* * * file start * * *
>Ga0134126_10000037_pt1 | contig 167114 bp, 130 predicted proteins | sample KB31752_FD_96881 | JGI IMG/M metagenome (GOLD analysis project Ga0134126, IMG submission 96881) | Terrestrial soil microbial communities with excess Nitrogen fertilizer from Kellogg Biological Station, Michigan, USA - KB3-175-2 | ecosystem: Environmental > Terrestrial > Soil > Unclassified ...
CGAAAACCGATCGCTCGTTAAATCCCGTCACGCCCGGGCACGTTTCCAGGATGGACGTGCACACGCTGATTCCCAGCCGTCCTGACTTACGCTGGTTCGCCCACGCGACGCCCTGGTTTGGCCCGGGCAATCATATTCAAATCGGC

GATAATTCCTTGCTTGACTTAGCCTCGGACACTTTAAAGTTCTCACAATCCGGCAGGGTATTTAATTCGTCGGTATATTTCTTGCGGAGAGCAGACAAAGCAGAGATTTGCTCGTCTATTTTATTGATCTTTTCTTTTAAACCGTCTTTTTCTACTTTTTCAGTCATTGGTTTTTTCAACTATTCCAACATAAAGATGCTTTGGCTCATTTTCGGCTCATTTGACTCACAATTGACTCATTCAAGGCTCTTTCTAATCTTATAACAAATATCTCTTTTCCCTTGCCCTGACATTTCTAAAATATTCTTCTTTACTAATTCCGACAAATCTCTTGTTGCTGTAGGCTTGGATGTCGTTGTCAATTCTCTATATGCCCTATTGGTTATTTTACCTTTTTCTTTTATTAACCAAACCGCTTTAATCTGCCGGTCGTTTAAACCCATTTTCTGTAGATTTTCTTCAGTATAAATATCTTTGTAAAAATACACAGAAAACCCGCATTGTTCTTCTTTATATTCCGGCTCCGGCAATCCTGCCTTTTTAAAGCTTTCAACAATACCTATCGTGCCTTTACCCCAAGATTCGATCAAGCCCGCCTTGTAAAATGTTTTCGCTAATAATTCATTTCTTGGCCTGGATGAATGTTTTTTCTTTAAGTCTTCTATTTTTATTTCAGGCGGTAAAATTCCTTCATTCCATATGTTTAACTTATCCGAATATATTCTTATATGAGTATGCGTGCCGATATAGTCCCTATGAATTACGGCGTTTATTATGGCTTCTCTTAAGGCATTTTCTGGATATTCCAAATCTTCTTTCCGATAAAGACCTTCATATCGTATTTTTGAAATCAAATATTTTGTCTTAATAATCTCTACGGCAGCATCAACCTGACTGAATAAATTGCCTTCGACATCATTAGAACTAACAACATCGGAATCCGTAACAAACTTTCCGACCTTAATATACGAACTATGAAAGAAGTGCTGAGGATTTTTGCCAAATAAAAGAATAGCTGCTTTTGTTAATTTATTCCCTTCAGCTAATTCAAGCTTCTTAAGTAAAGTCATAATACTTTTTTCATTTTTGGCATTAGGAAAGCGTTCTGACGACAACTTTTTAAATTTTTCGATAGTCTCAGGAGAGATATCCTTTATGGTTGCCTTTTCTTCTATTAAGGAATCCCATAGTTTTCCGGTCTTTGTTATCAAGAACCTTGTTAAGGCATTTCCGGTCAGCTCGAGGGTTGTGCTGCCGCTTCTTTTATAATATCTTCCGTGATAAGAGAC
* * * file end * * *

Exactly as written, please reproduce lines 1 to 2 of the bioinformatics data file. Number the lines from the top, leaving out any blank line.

>Ga0134126_10000037_pt1 | contig 167114 bp, 130 predicted proteins | sample KB31752_FD_96881 | JGI IMG/M metagenome (GOLD analysis project Ga0134126, IMG submission 96881) | Terrestrial soil microbial communities with excess Nitrogen fertilizer from Kellogg Biological Station, Michigan, USA - KB3-175-2 | ecosystem: Environmental > Terrestrial > Soil > Unclassified ...
CGAAAACCGATCGCTCGTTAAATCCCGTCACGCCCGGGCACGTTTCCAGGATGGACGTGCACACGCTGATTCCCAGCCGTCCTGACTTACGCTGGTTCGCCCACGCGACGCCCTGGTTTGGCCCGGGCAATCATATTCAAATCGGC